Using a Week Number as One Criterion in a Formula

by Allen Wyatt
(last updated November 16, 2019)

Dave is trying to create a SUMIFS formula that uses the year as one criterion and the week number as another criterion. This will allow him, for instance, to sum all the values from a particular week in a previous year. The week number criterion needs to be based on whatever week number the current date is within. Thus, if today is within week 3, the formula needs to include weeks 1, 2, and 3 from whatever year he specifies. Dave is sure there is a way to do this, but he can't figure out the right way to express it in SUMIFS.

Using the SUMIFS worksheet function, it is important to understand exactly what the function needs as parameters. When working with two criteria (as Dave wants to do—year and week number), the syntax of the formula based on SUMIFS would look like this:

=SUMIFS(values_to_sum, years_to_compare, year_criterion,
weeks_to_compare, week_criterion)

In Dave's description, what he has is a series of dates and a series of values related to those dates. The values_to_sum parameter is obviously from those values Dave has, but the years_to_compare and weeks_to_compare don't exist in his data. Thus, they must be created in helper columns.

Let's assume that column A contains Dave's original dates and column B contains the values associated with those dates. In column C you can create the first helper column, using this formula in cell C2:

=YEAR(A2)

This assumes that row 1 contains headings for your data columns. The formula for the second helper column is placed in cell D2:

=WEEKNUM(A2)

Copy these formulas down so that there is an associated year and week number for each date that appears in column A. With these helper columns in place, you have all the data pieces necessary to work with the SUMIFS function described earlier. What you still don't have is an indicator of which year you want to extract from the values. This is easily remedied by placing a year into cell F2. Now the requested formula would appear as follows:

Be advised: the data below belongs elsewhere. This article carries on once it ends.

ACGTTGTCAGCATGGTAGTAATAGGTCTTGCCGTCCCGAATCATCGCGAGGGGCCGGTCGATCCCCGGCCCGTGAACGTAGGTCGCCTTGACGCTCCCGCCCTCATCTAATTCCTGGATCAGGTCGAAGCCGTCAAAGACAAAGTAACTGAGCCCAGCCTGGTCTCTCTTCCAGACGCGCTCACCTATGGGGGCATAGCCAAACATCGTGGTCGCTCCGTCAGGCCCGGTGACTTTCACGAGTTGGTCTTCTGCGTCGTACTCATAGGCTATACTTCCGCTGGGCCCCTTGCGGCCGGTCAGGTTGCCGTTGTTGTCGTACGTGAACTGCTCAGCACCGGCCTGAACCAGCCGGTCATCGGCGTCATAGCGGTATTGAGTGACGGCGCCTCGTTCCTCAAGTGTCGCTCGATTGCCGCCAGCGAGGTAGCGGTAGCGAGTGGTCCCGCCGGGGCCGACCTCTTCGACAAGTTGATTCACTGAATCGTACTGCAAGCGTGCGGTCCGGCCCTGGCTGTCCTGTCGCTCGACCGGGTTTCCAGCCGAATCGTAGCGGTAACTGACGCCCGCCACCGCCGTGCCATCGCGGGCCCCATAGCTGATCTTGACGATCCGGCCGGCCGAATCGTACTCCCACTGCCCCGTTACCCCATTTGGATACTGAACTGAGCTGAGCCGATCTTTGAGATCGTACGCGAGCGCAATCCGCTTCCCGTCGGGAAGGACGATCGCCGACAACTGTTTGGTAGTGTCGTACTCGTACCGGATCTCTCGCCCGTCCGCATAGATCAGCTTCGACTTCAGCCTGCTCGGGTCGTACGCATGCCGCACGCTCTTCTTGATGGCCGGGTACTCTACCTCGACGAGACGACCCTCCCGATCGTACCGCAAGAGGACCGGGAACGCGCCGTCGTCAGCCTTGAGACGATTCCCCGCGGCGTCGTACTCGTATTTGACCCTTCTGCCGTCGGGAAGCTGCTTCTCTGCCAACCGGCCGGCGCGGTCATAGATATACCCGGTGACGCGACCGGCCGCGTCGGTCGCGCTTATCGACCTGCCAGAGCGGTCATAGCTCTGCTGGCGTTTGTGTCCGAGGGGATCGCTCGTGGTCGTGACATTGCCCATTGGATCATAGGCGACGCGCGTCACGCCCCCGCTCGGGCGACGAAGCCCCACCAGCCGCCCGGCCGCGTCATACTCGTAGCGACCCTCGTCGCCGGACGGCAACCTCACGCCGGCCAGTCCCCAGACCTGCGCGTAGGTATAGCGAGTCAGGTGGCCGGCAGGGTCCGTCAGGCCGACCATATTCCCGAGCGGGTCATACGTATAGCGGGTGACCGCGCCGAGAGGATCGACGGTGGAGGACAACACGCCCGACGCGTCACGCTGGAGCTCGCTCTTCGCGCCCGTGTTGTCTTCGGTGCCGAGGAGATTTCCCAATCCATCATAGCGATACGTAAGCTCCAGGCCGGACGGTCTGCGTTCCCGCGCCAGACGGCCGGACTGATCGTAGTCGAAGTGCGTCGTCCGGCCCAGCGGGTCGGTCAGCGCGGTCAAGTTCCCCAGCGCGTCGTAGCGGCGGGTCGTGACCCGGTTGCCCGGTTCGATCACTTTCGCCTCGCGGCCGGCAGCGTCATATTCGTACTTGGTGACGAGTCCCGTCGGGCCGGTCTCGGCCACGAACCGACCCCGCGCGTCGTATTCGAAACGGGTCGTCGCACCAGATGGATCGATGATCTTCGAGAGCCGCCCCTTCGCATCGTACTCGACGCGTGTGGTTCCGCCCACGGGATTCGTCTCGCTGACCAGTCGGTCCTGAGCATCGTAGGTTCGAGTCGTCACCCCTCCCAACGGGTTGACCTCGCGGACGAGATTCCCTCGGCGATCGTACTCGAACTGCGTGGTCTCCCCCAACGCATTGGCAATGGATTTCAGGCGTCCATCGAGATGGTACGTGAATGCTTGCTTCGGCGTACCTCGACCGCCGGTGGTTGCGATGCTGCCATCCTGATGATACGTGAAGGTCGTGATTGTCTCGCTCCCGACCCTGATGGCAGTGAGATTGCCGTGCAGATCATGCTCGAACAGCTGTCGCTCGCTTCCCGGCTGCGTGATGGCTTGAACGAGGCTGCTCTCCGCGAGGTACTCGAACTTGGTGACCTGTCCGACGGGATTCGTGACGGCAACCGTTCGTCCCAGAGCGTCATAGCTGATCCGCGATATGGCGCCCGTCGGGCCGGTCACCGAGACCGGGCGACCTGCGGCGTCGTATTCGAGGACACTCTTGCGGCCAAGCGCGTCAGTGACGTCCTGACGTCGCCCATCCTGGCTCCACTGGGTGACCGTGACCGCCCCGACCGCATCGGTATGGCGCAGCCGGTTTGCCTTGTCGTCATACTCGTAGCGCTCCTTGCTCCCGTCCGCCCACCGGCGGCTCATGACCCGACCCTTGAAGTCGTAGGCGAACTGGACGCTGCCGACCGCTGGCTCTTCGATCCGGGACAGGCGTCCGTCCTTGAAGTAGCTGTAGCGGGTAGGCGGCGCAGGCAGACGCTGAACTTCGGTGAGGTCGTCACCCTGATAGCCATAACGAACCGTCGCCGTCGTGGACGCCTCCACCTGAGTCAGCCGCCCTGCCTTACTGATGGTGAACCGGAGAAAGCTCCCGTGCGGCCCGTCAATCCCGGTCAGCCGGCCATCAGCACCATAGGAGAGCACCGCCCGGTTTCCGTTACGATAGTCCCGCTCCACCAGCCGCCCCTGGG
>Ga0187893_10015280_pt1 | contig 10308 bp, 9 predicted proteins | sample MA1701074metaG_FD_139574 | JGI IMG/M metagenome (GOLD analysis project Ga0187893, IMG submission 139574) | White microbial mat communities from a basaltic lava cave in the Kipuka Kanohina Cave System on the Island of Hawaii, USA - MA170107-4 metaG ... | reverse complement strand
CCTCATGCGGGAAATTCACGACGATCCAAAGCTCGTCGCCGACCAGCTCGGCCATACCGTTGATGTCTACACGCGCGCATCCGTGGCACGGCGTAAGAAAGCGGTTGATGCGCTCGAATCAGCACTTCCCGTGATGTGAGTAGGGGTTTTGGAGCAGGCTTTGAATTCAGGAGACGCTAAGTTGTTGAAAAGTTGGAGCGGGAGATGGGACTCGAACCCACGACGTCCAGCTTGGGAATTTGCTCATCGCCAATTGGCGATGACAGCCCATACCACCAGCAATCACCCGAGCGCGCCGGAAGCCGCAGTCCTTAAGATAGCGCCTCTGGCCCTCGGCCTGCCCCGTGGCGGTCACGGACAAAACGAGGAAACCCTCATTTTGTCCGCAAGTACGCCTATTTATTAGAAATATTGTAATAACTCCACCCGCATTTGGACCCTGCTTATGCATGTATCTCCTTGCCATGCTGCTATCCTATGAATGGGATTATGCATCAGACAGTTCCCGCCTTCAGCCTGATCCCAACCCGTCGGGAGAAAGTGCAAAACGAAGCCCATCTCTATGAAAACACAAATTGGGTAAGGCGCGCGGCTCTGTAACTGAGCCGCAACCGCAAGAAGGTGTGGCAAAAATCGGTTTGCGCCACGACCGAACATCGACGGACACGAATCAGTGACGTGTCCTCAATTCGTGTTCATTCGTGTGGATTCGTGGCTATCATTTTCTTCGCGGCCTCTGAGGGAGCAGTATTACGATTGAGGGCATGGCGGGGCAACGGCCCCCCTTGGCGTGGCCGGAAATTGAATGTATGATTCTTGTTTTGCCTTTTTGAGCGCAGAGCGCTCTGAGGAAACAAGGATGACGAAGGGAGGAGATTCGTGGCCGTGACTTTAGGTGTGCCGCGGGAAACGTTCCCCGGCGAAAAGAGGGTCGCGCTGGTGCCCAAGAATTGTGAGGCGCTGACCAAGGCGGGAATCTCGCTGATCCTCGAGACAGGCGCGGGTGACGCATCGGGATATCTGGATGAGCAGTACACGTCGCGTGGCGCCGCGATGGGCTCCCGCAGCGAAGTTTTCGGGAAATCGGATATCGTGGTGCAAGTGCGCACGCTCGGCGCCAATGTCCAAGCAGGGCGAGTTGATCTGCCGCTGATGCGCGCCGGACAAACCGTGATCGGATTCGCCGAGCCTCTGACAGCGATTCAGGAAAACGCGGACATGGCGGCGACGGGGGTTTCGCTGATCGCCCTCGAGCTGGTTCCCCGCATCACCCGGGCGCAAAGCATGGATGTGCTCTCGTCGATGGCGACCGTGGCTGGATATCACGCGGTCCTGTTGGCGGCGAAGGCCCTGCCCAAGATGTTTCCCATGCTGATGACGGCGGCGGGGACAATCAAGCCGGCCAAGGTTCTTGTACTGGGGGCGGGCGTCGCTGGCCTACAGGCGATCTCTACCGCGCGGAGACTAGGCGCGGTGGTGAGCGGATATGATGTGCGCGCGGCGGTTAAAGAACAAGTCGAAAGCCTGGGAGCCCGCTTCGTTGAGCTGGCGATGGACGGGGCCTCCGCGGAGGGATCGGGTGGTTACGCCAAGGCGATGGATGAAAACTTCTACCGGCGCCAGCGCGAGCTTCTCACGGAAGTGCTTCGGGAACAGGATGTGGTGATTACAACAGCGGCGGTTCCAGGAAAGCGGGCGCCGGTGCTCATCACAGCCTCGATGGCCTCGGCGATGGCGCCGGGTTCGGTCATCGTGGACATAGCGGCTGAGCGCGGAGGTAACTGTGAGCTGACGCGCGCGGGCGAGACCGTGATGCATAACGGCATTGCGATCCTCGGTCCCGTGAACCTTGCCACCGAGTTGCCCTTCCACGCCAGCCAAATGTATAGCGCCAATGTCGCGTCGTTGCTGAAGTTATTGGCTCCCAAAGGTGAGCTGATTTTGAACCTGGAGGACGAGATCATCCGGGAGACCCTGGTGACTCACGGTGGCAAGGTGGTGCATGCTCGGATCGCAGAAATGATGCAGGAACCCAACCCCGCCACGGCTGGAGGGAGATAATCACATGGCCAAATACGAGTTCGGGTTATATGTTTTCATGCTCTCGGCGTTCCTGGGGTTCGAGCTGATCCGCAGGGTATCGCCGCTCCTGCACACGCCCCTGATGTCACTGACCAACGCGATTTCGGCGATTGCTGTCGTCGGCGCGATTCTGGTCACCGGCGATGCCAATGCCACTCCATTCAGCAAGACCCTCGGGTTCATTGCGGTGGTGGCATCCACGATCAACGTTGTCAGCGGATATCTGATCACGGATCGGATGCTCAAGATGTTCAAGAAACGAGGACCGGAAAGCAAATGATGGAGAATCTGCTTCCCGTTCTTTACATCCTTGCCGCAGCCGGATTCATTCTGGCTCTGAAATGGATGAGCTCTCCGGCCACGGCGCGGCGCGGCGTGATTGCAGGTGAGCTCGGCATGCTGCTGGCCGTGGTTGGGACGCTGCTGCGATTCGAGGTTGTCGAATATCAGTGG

=SUMIFS(B:B,C:C,F2,D:D,"<="&WEEKNUM(TODAY()))

If you compare this formula to the syntax example provided earlier, you'll note that you have the values_to_sum (B:B), the years_to_compare (C:C), the year_criterion (F2), the weeks_to_compare (D:D), and finally the week_criterion. It is this last element which needs to be explained a bit; it looks like this:

"<="&WEEKNUM(TODAY())

Since the WEEKNUM function returns whatever week number is appropriate for (in this case) today's date, it may return something like "7". Thus, the week_criterion ends up looking like this:

"<=7"

This means that SUMIFS will only consider those week numbers in the data that are less than or equal to 7.

You might wonder if you can get rid of the helper columns. You cannot do so with SUMIFS. The reason is because the function expects data ranges upon which to do its comparisons, and those data ranges are calculated as the result of formulas in columns C and D.

As a final caveat to using this formula, you should understand precisely how you want to calculate your week number. In the examples in this tip, the simplest version of the WEEKNUM function was used, both in column D and in the SUMIFS formula. There are parameters that can be used with WEEKNUM to adjust how it works. In some instances, you might want to calculate an ISO week number instead. More information on WEEKNUM and ISO week numbers can be found in these tips: